Nicholas Malfitano Mar. 23, 2016, 8:39am


PHILADELPHIA – An Audubon-based medical device manufacturer will not be forced to provide documents or give deposition testimony in a patent infringement lawsuit originating in federal court in Texas.

In January, Globus Medical, Inc., a company that produces musculoskeletal implants to aid patients recovering from spinal injuries, received a subpoena from a Hawaii-based physician named Dr. Mark Barry, in his patent infringement litigation against Medtronic, Inc. of Dallas. Globus is not a direct party to that action.

Barry filed suit against Medtronic in February 2014, alleging the company’s products infringed on patents he licensed to competitor Biomet, Inc. to manufacture a spinal deformity treatment device, while Medtronic believes Barry’s patents are invalid.

Barry served Globus with a subpoena seeking more information on the company’s REVERE Deformity Vertebral Derotation System, and in February, Globus opposed this action. Globus said it attempted to resolve the discovery dispute with Barry before officially filing a motion to quash his subpoena.

“According to Dr. Barry, the commercial success of REVERE, which allegedly copied his patented system, is germane to the underlying action because it allows him to rebut Medtronic’s claim that his patents are invalid as obvious,” Judge Harvey Bartle III of the U.S. District Court for the Eastern District of Pennsylvania, said.

But Bartle added, in the Court’s view, Barry “did not offer factual basis for his allegation that Globus copied his patent.”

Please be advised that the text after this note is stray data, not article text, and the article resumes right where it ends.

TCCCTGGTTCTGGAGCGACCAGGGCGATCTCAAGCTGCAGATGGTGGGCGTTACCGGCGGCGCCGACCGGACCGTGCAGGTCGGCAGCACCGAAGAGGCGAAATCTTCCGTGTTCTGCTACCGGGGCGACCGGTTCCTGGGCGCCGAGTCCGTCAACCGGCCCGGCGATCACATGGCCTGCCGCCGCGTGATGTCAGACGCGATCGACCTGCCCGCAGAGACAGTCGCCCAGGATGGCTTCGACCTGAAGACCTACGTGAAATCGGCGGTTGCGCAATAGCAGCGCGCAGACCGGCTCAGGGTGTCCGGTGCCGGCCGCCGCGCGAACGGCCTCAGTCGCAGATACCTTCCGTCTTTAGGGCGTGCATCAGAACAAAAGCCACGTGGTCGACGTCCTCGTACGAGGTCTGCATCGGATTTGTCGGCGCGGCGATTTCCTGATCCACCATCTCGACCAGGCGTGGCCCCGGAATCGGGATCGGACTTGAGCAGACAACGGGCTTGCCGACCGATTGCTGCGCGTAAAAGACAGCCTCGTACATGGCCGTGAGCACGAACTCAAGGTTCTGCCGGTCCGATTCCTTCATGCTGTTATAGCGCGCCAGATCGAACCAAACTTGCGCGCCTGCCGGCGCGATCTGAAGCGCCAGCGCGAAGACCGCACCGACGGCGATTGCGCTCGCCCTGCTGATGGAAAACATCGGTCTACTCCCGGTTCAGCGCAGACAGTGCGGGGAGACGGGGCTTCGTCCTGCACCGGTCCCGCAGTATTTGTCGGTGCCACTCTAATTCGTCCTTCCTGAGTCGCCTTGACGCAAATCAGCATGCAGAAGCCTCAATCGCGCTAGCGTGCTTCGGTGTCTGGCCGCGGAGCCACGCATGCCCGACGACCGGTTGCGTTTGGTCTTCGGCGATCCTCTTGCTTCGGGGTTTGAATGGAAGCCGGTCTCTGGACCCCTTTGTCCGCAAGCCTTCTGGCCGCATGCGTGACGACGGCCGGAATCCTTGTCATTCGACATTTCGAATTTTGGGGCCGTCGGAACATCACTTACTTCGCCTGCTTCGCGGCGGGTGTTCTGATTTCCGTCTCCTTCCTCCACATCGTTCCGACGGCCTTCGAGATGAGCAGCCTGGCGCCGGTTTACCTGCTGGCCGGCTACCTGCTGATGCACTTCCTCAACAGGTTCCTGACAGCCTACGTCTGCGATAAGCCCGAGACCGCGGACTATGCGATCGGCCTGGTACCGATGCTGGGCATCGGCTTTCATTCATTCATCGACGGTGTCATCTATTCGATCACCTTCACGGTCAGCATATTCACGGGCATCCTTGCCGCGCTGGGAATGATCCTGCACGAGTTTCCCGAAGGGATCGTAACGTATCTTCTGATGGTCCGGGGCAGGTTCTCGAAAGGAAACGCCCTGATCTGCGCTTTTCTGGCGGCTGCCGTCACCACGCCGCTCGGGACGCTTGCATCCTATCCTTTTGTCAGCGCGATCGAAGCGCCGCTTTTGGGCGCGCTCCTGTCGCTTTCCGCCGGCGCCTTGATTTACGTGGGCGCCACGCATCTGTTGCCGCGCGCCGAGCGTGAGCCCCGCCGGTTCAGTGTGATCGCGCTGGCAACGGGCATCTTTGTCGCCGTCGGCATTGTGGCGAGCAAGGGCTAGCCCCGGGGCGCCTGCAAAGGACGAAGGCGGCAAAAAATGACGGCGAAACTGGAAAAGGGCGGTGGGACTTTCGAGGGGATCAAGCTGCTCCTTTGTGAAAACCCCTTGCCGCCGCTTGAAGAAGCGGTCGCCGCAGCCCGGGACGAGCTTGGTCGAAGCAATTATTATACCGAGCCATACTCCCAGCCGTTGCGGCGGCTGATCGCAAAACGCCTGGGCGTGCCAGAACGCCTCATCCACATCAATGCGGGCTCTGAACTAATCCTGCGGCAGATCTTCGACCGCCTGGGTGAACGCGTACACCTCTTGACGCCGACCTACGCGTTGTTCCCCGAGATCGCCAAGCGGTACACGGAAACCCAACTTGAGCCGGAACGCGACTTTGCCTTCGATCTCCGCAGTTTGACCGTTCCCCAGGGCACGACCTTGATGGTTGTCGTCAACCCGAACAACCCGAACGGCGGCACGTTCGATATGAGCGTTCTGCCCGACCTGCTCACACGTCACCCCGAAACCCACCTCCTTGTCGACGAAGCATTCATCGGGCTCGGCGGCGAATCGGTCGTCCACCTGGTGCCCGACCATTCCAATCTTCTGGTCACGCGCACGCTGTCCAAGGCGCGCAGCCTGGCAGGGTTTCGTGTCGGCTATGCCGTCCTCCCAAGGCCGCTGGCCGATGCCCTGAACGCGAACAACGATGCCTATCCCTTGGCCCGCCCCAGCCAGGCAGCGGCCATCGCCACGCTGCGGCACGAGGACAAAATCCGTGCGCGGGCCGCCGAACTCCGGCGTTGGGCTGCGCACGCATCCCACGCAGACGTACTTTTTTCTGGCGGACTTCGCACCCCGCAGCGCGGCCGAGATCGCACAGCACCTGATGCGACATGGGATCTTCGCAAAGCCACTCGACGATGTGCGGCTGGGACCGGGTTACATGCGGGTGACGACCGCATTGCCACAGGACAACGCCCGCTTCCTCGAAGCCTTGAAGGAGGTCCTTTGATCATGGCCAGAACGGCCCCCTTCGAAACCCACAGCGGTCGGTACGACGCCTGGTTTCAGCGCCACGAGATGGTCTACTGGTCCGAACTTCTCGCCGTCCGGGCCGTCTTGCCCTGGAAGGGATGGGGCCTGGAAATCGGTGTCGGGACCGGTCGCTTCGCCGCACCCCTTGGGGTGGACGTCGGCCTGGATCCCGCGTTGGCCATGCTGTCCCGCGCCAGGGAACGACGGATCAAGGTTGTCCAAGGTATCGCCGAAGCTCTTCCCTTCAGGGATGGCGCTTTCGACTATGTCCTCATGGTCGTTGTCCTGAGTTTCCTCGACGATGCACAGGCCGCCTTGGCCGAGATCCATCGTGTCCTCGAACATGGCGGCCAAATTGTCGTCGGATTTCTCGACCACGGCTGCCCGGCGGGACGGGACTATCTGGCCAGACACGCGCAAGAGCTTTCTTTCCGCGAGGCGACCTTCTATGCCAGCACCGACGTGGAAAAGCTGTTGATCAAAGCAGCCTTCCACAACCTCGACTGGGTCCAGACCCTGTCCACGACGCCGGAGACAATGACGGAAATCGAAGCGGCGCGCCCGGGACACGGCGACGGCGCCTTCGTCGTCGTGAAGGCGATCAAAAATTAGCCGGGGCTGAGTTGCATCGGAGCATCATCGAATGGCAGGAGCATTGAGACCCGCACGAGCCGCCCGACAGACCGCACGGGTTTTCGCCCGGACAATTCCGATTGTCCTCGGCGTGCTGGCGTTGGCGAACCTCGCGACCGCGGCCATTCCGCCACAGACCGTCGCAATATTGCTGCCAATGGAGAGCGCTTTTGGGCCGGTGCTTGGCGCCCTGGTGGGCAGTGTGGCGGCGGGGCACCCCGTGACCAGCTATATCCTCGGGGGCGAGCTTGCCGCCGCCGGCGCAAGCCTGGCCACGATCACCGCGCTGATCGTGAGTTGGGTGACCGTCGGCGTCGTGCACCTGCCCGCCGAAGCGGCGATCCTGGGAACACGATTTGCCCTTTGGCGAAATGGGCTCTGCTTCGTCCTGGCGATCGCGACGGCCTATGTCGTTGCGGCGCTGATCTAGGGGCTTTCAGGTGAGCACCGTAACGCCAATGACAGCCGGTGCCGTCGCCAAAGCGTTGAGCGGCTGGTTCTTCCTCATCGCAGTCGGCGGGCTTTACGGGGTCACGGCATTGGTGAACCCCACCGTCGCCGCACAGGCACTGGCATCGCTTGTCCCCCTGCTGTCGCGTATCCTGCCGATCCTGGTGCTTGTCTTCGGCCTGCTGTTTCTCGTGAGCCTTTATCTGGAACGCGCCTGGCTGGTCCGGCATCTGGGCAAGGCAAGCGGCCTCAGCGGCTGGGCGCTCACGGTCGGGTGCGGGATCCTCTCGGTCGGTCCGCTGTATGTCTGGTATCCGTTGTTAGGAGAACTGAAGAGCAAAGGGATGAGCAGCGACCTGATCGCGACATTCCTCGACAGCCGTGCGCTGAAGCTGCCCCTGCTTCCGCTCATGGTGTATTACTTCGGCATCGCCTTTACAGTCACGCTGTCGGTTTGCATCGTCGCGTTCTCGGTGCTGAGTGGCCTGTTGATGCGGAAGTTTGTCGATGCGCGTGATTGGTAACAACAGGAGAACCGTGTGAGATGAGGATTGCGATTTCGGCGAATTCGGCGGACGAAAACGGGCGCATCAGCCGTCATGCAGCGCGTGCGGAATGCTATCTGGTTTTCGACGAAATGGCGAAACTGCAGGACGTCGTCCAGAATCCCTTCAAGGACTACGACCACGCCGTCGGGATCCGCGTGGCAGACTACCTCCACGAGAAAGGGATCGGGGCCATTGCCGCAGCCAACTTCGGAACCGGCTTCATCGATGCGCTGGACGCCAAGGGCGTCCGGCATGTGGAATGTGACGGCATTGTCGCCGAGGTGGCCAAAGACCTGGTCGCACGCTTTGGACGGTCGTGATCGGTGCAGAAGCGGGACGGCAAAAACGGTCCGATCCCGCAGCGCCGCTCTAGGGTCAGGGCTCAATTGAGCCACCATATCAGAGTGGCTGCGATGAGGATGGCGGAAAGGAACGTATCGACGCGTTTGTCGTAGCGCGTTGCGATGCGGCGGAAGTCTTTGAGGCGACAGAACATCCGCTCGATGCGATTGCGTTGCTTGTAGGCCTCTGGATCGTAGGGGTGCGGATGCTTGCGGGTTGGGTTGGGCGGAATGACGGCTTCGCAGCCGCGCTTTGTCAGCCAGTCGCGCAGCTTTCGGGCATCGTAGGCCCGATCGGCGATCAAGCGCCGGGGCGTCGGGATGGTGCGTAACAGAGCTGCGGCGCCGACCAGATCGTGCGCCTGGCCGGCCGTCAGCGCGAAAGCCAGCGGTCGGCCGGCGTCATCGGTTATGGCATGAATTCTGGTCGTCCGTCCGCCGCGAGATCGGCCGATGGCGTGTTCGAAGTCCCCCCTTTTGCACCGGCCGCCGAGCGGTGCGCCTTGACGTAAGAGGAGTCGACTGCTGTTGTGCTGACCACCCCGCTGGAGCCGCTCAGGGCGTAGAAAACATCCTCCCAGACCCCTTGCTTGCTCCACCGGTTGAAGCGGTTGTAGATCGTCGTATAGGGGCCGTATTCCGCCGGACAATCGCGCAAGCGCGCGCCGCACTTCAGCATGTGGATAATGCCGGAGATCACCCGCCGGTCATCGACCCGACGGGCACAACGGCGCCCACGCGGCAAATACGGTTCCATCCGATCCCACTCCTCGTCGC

“Rather, Dr. Barry simply requests discovery of the Globus system because his patented system and REVERE both serve a similar function and look similar when diagrammed. This is insufficient,” Bartle stated.

Bartle also termed the information Barry sought from Globus in the issued subpoena as “overly burdensome and disproportional to the needs of the parties in the underlying action.”

“To comply with the subpoenas, Globus would have to conduct a broad review of all of information it possesses on research and development, sales, marketing, licensing, and use of REVERE,” Bartle said.

“Responding to these requests would require Globus to conduct extensive research into every surgery conducted by any purchaser of REVERE. This would be an enormous and expensive undertaking. Requiring Globus to respond to the subpoenas would be unduly burdensome and disproportional to the needs of the case. Accordingly, we will grant the motion to Globus to quash the subpoenas served on it by Dr. Barry,” Bartle concluded.

The plaintiff is represented by Sean P. DeBruine, Dario Alexander Machleidt, David Clay Holloway, Erwin Lee Cena, Laura Kathryn Mullendore, in Menlo Park, Calif., Seattle, Atlanta, San Diego and Denver, respectively.

The defendant is represented by Scott J. Bornstein, Allan A. Kassenoff, Cassandra A. Adams, John Edward Handy, Julie P. Bookbinder, Richard Charles Pettus, Zahra Alexis Smith, Aimee Marie Housinger, and Mary-Olga Lovett of Greenberg Traurig, in New York City and Houston.

U.S. District Court for the Eastern District of Pennsylvania miscellaneous action 16-47

U.S. District Court for the Eastern District of Texas case 1:14-cv-00104

From the Pennsylvania Record: Reach Courts Reporter Nicholas Malfitano at nickpennrecord@gmail.com

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